United States flags blow in the wind in Malibu, Calif. Getty Images
Good Thursday Morning, Fellow Seekers.
After Tuesday night’s Conflagration in Cleveland, it’s pretty easy to believe (entirely justifiably) that we’re living at the end of the Empire, to think that, any moment now, we’re going to take a look out the window and spy Odoacer and his fellow Goths ambling over the hills, getting ready to party like it’s 476.
So, before we all sit down with a pint of Yes Indeed It’s A Rocky Road, with just one spoon, and give into a Morrissey-rivaling level of despair, here’s a list of three things that happened under the state Capitol dome — and elsewhere — to give you some hope that the wheels of government, however rickety they are, continue to turn.
1. Sweating the small stuff: A bill sponsored by Senate Judiciary Committee Chairwoman Lisa Baker, R-Luzerne, that makes it easier to fill a vacant county district attorney’s post in counties with a population of 210,000 people or fewer, has now become law. The new statute clarifies both residency requirements and the order of succession, Baker’s office said in a statement.
“This small change ensures an orderly transition for future district attorney vacancies in rural counties,” Baker said in a statement released by her office. “It is a good reminder that solid legislation tends to be rooted in the community and greatly influenced by local residents.”
2. History Repeats and Rhymes, Dept.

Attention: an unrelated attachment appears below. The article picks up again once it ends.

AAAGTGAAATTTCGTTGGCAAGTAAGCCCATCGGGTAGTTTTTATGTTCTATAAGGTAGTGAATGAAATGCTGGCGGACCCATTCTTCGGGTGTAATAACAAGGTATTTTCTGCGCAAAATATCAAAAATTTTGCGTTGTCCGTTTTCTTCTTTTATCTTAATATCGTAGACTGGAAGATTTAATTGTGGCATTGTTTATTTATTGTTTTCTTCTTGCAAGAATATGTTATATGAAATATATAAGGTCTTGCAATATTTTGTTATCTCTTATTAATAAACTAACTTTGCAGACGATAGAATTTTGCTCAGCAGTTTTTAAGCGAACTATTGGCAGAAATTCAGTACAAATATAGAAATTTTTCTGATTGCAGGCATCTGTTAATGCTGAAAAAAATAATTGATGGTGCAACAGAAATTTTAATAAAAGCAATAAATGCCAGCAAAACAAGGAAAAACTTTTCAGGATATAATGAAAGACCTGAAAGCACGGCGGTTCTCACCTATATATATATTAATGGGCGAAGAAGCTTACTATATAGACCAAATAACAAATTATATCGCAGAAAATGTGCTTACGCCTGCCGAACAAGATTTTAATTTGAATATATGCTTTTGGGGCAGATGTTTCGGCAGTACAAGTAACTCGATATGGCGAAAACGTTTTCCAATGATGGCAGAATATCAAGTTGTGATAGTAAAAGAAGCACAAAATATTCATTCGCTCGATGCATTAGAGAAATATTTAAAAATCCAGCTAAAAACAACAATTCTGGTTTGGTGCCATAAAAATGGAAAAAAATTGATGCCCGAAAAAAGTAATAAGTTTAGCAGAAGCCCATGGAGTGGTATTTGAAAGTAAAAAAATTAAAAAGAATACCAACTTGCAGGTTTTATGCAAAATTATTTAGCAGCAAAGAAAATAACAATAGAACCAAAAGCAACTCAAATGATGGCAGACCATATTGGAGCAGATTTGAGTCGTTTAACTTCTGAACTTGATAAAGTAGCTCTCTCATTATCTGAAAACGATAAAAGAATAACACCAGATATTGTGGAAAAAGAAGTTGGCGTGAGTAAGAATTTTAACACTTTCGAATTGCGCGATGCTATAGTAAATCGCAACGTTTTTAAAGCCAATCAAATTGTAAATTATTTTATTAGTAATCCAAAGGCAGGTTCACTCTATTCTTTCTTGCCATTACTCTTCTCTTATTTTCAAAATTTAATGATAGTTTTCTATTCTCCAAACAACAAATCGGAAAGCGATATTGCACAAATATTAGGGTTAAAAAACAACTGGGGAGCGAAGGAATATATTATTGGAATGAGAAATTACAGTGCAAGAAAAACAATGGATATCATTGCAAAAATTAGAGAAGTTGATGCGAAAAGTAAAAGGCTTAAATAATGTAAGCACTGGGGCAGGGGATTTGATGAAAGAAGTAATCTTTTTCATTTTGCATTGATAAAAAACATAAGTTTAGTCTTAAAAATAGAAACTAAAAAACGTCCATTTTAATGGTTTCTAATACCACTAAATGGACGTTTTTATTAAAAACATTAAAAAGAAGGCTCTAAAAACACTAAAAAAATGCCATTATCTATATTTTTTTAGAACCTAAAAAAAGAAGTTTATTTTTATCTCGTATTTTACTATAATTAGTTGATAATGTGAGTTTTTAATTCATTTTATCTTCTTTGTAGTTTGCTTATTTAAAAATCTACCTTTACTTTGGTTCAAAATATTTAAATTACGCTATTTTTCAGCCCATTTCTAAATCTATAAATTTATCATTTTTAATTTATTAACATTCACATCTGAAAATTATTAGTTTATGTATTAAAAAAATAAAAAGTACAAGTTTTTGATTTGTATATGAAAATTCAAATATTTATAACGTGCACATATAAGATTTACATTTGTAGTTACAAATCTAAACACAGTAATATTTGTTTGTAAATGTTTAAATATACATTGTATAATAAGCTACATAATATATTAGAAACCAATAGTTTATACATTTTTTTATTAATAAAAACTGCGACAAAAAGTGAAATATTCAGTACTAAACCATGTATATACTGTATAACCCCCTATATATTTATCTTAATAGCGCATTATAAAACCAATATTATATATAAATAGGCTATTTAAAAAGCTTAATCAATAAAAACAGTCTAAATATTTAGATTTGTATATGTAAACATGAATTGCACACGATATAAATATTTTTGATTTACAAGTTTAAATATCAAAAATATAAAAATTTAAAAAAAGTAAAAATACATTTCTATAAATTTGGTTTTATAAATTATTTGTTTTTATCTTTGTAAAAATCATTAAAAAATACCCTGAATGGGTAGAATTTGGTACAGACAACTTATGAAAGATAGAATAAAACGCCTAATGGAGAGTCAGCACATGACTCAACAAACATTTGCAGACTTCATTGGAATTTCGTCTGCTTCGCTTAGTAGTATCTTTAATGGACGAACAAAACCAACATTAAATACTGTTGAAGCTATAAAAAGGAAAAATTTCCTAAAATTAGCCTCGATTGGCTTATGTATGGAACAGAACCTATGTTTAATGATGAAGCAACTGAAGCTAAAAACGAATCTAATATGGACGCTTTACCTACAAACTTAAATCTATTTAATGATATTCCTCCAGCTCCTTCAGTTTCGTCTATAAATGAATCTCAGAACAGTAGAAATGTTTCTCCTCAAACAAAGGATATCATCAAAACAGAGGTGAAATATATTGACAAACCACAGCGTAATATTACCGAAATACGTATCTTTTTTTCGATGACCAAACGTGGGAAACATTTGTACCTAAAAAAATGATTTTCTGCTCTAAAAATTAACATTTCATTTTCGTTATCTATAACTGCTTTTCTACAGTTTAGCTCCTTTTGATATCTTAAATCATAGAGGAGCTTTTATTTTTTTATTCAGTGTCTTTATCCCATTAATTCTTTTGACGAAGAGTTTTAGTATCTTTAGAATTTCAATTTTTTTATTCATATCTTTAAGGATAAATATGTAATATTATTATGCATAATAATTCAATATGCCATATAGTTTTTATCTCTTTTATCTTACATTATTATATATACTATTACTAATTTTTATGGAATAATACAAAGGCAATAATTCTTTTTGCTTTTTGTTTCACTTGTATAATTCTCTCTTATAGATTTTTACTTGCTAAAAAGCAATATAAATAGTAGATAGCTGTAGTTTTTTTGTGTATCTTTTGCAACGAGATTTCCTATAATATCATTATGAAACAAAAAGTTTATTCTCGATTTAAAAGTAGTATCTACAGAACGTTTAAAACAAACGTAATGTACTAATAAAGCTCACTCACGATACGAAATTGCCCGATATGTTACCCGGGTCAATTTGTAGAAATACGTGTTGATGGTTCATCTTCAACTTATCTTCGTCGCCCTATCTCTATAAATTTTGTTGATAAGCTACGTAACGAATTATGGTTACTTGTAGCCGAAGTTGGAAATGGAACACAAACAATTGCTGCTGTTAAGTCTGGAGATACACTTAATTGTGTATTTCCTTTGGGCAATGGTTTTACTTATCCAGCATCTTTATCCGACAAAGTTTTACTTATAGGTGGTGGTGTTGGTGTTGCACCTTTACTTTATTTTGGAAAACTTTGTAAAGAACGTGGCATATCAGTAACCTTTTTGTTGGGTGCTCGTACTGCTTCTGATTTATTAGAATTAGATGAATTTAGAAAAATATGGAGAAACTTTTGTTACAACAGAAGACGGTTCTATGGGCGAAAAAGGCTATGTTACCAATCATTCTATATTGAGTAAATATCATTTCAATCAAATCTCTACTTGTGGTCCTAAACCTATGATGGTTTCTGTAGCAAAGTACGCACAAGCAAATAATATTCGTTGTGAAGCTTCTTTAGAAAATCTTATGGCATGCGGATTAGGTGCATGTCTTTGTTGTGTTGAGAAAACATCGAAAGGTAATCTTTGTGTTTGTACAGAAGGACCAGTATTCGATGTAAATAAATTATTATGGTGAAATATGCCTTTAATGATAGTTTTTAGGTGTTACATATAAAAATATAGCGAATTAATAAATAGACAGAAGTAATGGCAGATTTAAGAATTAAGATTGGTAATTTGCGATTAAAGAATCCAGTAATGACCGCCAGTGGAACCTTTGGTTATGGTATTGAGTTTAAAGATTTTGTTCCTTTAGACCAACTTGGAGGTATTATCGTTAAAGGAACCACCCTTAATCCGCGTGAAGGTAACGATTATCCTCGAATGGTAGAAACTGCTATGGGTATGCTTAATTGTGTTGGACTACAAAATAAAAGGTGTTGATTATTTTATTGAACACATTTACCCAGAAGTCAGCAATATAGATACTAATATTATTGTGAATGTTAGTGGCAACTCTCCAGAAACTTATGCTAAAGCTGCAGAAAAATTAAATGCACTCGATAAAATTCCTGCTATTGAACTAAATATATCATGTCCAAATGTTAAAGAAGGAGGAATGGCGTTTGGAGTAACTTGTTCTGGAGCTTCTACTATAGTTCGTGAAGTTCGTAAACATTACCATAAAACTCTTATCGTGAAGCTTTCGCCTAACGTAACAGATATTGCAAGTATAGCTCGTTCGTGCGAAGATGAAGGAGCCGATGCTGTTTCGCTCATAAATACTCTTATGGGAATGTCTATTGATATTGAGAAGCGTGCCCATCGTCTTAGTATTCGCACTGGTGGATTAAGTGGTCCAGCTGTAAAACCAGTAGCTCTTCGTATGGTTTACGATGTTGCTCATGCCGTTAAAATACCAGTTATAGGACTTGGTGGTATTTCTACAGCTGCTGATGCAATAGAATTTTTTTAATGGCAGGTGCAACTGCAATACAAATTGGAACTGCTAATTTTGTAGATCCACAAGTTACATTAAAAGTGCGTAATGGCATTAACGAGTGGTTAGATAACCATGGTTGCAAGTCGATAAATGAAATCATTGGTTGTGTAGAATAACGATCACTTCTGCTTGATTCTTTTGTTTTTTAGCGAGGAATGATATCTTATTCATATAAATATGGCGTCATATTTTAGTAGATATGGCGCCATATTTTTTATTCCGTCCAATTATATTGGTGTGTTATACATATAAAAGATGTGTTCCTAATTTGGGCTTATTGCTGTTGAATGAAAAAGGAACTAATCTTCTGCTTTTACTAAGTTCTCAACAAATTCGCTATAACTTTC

The state House met in ceremonial session at Grace United Methodist Church, on State Street, just blocks from the Capitol, to commemorate its 200th anniversary. The church also housed the General Assembly when the Capitol burned down in 1897.
Also of note:
3. The Kids Are Alright, Redux.
A new poll by NexGen America, the advocacy group founded by billionaire Tom Steyer, suggests that the U.S. might be in for a record turnout among young Americans this voting season.
The poll found that motivation among young voters noticeably ticked upward with last week’s death of U.S. Supreme Court Justice Ruth Bader Ginsburg and the nomination battle that’s shortly to get underway in the U.S. Senate, NextGen said in a statement.
“If you would have told me two weeks ago the stakes would be even higher for young people in this election, I wouldn’t have believed you,” said NextGen America Executive Director Ben Wessel in a statement. “After Justice Ginsburg’s passing, our rights to health care, marriage equality, and more are so clearly on the line. As Americans of all ages begin to cast their ballots, we are seeing the motivation of young people continue to rise.”
4. And one thing to annoy you.
As the Capital-Star’s Stephen Caruso reported Wednesday, a resolution now before the House State Government Committee setting up a Republican-helmed Election Oversight Commission prompted no small amount of agita among Democrats, who fear it could enable the GOP to steal the election because it would be allowed to “conduct unlimited investigations of the upcoming election including the ability to subpoena election officials from anywhere in the state,” House Minority Leader Frank Dermody’s, D-Allegheny, office said in a statement.